The sport of kings could be coming to Takapuna Beach next summer if the dream of a former MasterChef NZ contestant is fulfilled.

Event Horizon founder Amy Calway is seeking permission to hold an exhibition-style polo event near the northern end of the popular beach on Auckland's North Shore.

Polo, famously popular with the royal family, including heir to the throne Prince Charles and Princes William and Harry, is played by about 400 people in New Zealand.

But Calway, who appeared on our television screens in the 2015 series of the reality cooking show, wants to introduce the sport to more Kiwis.

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Polo played on the beach is a way to do so in a beautiful and accessible setting - and Calway thinks spectators will love it.

She does not intend to take a loss, but said she was not organising the event, which will likely take place on December 14 and 15 if approved, to make money.

"I'm just very passionate about it. My long-term vision is to grow this sport in New Zealand."

This month she presented her proposal, which she said has the support of the Takapuna Business Association, to the Devonport-Takapuna Local Board.

Board chairman Grant Gillon said board members were "intrigued" by the idea.

"The board thought this is quite exciting and could raise the profile of Takapuna, but she has to make a formal application."

Concerns included the commercial level of the proposal - it must fit in with the board's policy of not allowing commercial activity on the beach, Gillon said.

Calway is working with the events team at Auckland Council to ensure the proposal met the policy, and will take her proposal back to the board for approval once that is completed.

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The event would be zero waste - she was working with a local school, which was the event's charitable partner and would be involved in the clean-up as a fundraiser, Calway said.

An equine vet and St John Ambulance workers would also be at the event, and safety measures would include separating horses and spectators.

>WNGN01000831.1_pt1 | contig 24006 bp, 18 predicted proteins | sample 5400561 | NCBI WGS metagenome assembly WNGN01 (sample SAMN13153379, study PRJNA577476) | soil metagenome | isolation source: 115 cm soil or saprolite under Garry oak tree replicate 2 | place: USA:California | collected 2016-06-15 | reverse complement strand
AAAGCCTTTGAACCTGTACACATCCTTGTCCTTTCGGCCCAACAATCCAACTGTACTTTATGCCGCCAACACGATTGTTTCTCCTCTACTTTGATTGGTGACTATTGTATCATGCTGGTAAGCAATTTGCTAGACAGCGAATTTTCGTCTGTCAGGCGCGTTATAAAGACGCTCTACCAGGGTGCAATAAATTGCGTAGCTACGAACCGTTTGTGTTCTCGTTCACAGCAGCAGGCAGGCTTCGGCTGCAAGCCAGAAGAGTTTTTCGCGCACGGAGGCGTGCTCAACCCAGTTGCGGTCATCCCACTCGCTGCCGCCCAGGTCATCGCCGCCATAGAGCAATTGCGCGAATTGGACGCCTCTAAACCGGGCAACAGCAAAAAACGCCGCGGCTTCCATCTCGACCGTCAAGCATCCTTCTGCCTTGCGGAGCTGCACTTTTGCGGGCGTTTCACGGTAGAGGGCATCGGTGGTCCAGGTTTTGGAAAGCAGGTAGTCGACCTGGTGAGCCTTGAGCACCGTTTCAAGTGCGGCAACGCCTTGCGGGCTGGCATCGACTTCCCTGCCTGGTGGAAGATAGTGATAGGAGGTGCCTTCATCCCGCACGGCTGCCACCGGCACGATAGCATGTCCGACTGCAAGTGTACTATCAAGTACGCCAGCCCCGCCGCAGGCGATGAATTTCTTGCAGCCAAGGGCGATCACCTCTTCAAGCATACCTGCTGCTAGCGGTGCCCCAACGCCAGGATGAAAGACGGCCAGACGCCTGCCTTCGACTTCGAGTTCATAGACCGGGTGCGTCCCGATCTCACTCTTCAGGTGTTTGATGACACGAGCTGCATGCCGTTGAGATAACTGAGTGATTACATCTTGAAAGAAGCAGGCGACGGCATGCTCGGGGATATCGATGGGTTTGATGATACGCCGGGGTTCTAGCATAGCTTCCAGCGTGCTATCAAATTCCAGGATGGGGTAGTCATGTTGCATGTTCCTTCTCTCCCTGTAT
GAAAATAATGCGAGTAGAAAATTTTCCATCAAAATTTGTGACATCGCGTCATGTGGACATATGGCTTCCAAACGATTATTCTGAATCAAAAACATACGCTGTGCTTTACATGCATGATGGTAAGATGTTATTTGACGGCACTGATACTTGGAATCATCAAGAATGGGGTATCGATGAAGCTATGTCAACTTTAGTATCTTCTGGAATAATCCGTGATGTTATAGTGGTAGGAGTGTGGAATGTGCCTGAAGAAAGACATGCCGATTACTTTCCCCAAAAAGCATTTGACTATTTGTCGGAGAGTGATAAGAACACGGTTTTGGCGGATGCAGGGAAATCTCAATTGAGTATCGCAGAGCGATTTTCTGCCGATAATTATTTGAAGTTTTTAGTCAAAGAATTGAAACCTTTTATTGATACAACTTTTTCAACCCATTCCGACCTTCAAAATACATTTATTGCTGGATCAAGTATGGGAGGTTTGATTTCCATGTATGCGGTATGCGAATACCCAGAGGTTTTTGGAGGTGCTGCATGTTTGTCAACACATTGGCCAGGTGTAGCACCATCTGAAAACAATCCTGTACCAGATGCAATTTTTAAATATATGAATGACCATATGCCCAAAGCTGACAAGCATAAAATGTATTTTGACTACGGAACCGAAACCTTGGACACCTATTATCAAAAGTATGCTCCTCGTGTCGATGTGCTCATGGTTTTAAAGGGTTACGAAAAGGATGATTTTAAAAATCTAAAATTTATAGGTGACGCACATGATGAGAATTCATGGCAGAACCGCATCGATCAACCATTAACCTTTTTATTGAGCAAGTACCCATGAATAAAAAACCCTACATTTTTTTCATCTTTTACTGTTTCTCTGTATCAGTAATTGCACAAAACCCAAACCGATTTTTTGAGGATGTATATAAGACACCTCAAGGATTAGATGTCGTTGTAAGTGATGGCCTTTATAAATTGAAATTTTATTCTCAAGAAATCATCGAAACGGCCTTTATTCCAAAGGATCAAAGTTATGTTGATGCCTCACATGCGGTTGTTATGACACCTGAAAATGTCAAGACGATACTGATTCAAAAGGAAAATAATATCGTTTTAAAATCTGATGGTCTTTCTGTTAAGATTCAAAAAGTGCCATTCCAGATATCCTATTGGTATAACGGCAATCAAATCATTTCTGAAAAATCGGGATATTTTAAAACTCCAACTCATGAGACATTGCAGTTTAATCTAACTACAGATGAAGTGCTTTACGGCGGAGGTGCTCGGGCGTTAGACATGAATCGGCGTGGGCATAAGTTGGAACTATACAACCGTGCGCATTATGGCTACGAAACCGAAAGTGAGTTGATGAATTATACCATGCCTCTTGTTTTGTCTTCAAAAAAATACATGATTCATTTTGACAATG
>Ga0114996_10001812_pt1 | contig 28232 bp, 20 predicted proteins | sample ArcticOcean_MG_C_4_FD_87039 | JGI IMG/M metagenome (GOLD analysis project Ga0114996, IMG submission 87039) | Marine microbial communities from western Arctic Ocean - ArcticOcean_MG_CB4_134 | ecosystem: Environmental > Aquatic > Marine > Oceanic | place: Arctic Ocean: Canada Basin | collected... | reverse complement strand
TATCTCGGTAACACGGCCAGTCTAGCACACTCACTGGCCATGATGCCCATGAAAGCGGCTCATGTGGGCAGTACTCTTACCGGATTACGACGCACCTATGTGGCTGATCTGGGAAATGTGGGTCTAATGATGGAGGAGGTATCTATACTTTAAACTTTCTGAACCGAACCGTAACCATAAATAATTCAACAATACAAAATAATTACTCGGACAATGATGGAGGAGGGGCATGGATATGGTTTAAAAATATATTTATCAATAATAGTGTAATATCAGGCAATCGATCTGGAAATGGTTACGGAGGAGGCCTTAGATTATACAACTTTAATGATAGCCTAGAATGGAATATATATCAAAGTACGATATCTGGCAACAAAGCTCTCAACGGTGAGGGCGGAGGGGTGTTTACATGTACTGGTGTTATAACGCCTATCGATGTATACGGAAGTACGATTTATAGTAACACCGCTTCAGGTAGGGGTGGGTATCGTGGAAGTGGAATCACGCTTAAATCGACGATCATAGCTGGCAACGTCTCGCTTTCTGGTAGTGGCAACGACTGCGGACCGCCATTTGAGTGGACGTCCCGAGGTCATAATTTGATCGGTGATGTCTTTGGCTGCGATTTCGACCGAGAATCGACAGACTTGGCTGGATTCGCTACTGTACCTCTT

Divots - wedges caused by hooves - would be stomped out by spectators at halftime, as was tradition, and the incoming tide would restore the beach to its natural setting.

Beach polo, which began in 2004, was played on smaller arenas than field polo, and the arena would be 50m x 25m, Calway said.

There would be a catered sponsors' area on Gould Reserve, and also space for other spectators, but Calway was not sure yet if entry to the event - which she hoped would become an annual tradition - would be free.

There were a lot of costs, including insurance and measures to cover health and safety requirements.

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Whatever the final plans, should her plan win approval, it would keep its "air of aristocracy", Calway said.

That gave polo its point of difference from other events, and she believed punters wanted that.

"Who doesn't want to roll with that? Champers, oysters, good music and wearing a nice flowery dress with your mates or your clients?"

Calway is also behind another beach polo event planned on Waiheke Island's Onetangi Beach next March.

The event is waiting on approval from the Waiheke Local Board, but Calway said that was expected to go through once the board completed its policies on the use of commercial use of public space.